Relative quantification of the target genes of interest was carried out using the qBase 1.3.5 software (Center for Medical Genetics, Ghent University Hospital, Ghent, Belgium) [35], which takes into account the calculations of amplification efficiencies and multiple housekeeping genes. Expression levels of target genes were normalized to the geometric mean of three housekeeping genes, Sfrs9, Guk1 and Hnrpab. Stability of these housekeeping genes was assessed using the geNorm 3.5 software (Center for Medical Genetics, Ghent University Hospital, Ghent, Belgium) [36].

Cytokine profiling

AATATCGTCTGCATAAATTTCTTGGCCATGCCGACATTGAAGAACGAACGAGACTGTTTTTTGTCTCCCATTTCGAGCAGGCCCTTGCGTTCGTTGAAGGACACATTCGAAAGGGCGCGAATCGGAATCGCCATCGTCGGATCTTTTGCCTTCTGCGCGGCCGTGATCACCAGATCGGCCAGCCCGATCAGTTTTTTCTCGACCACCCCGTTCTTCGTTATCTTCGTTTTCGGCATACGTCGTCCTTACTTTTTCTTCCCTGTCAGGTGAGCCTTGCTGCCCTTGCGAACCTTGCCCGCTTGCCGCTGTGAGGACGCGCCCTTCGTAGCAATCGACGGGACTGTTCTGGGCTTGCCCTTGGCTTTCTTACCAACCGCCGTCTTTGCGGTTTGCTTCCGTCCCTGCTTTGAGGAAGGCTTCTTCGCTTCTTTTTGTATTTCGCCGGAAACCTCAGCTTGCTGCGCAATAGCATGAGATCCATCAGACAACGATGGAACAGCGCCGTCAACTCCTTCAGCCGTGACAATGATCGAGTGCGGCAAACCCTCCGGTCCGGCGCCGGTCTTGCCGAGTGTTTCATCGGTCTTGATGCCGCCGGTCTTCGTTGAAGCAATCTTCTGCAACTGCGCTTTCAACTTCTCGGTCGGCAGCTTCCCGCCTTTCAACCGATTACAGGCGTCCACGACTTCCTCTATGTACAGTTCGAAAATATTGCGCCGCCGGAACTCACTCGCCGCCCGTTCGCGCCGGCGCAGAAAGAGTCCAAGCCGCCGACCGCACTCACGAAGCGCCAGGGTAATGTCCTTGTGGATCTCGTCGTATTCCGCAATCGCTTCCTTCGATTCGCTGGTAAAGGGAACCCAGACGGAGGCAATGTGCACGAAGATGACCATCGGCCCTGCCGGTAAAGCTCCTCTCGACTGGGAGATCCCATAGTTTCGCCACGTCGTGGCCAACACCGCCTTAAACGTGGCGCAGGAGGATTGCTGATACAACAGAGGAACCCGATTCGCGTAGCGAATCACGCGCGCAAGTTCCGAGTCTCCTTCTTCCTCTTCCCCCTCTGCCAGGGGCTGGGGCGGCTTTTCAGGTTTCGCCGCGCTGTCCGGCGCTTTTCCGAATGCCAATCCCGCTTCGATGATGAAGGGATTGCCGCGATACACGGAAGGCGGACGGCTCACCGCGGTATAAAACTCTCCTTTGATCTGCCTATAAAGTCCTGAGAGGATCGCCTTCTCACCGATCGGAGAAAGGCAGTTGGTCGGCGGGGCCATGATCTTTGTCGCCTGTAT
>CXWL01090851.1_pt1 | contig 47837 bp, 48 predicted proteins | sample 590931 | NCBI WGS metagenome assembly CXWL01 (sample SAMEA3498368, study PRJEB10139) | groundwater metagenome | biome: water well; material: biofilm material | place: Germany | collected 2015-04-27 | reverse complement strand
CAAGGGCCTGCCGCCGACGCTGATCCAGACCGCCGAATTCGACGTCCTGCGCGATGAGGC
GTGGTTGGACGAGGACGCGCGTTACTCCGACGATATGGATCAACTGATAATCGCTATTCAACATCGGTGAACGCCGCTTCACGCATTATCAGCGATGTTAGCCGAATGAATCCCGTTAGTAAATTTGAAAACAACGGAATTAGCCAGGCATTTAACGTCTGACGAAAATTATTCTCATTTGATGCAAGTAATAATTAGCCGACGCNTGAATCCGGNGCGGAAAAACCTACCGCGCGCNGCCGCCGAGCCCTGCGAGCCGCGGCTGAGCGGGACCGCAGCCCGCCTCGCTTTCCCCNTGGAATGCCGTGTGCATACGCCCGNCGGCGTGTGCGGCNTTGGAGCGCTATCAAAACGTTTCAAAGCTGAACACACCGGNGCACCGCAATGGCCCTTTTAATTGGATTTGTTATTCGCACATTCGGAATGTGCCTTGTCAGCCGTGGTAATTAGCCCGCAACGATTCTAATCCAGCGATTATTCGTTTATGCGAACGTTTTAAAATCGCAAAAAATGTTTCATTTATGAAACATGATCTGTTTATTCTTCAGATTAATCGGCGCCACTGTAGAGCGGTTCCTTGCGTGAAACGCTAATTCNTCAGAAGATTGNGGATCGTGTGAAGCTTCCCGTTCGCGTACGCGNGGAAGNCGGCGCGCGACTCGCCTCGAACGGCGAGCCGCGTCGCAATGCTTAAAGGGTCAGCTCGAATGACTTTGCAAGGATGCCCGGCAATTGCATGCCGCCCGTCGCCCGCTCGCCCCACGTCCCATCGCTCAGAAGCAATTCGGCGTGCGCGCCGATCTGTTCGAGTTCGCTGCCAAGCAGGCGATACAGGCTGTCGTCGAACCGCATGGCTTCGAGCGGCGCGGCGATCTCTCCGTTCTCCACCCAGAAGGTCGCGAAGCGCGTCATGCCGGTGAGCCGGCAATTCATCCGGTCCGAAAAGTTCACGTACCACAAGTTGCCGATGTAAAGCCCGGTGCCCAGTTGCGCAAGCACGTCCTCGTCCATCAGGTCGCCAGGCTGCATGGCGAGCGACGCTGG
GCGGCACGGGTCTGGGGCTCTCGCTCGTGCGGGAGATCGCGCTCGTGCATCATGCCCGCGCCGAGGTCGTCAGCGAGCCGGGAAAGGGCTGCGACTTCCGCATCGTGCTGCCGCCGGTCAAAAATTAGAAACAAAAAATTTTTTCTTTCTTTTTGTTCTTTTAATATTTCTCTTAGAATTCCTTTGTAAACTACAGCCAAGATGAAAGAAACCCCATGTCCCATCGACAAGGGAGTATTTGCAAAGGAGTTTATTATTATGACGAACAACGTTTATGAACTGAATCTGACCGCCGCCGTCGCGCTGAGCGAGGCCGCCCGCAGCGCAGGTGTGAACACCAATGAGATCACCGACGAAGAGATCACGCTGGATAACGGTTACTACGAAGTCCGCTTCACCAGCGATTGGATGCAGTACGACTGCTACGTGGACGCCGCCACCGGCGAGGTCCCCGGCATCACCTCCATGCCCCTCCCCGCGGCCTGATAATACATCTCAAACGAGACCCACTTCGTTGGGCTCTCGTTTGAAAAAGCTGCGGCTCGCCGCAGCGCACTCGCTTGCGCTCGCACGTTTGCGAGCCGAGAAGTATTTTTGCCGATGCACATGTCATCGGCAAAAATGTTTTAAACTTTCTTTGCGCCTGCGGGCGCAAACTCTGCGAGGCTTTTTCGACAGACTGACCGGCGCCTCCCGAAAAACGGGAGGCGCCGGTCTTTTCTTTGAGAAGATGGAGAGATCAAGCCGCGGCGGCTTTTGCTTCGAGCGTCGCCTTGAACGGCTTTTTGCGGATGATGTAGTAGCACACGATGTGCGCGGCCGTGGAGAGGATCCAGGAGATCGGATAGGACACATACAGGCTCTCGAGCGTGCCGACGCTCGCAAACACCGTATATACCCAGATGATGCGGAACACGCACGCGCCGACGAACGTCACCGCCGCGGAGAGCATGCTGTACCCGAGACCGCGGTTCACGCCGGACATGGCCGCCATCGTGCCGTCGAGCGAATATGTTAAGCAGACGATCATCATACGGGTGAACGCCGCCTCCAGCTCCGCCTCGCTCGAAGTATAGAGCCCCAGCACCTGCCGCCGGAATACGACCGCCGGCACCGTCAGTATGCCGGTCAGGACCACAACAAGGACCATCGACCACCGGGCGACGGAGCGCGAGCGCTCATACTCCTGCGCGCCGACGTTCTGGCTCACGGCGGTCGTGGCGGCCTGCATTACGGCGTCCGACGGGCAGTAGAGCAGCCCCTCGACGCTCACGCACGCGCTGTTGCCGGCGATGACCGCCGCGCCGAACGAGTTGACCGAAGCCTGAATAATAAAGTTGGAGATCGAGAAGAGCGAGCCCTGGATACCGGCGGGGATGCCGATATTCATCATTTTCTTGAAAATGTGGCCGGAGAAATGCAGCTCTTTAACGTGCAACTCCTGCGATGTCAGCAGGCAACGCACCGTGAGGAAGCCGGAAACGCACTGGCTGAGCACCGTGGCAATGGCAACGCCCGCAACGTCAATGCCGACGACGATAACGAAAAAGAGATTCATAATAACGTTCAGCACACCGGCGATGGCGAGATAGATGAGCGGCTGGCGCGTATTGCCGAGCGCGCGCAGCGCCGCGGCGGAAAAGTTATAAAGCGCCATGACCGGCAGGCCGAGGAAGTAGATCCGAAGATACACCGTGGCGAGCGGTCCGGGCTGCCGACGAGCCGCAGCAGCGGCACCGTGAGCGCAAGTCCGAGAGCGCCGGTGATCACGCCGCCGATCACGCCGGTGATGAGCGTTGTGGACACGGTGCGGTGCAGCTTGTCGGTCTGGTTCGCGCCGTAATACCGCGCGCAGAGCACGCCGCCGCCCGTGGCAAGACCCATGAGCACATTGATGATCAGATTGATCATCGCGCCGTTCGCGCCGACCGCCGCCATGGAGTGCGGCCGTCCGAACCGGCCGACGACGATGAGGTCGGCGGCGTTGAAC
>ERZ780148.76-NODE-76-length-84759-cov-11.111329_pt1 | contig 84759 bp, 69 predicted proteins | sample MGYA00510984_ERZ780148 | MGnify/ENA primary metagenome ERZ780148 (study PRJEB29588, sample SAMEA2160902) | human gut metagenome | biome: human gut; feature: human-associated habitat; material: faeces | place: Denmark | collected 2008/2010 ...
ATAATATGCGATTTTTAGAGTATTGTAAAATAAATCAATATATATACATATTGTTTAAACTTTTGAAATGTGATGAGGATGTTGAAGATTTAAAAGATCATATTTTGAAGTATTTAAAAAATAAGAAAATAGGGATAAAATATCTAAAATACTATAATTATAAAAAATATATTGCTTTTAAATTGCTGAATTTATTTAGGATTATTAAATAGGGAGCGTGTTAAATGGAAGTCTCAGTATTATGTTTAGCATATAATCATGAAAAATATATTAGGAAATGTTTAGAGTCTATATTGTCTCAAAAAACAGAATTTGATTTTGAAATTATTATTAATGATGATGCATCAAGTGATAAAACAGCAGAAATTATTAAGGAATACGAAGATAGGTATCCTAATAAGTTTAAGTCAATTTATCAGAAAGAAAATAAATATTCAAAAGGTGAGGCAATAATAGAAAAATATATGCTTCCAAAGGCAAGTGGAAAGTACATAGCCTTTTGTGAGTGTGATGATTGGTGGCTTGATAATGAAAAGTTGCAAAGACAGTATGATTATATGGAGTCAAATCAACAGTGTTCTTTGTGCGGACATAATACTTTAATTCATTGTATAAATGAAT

Cytokine profiling on serum samples was performed using the Bio-Plex Suspension Array System (Bio-Rad Laboratories, Hercules, CA), available at the Faculty of Medicine, University of Malaya. This assay was carried out using the Bio-Plex Mouse Cytokine 23-Plex Cytokine Panel (Bio-Rad Laboratories, Hercules, CA), which contains antibody-conjugated beads (25× concentration) for 23 types of mouse cytokines including IL-1α, IL-1β, IL-2, IL-3, IL-4, IL-5, IL-6, IL-9, IL-10, IL-12 (p40), IL-12 (p70), IL-13, IL-17, eotaxin, G-CSF (granulocyte colony-stimulating factor), GM-CSF (granulocyte–macrophage colony-stimulating factor), IFN-γ (interferon-γ), KC (keratinocyte-derived chemokine), MCP-1 (monocyte chemoattractant protein-1 or also known as monocyte chemotactic and activating factor MCAF), MIP-1α (macrophage inflammatory protein-1α), MIP-1β, RANTES (regulated on activation, normal T cell expressed and secreted) and TNF-α (tumor necrosis factor-α). The kit also contains the necessary components such as detection antibodies (25× concentration) and standards. The experiment was carried out according to the manufacturer’s instructions. Each serum sample (n = 6) was tested in duplicates. The data were analyzed using the Bio-Plex Manager Version 4.0 software (Bio-Rad Laboratories, Hercules, CA). Generation of standard curves, averaging of duplicate fluorescence readings of each serum sample, background subtraction with the blank and calculation of concentration for each cytokine were carried out by the Bio-Plex Manager software. The averaged concentration readings were exported into the Microsoft Excel software (Microsoft Corporation, Redmond, WA) for statistical analysis.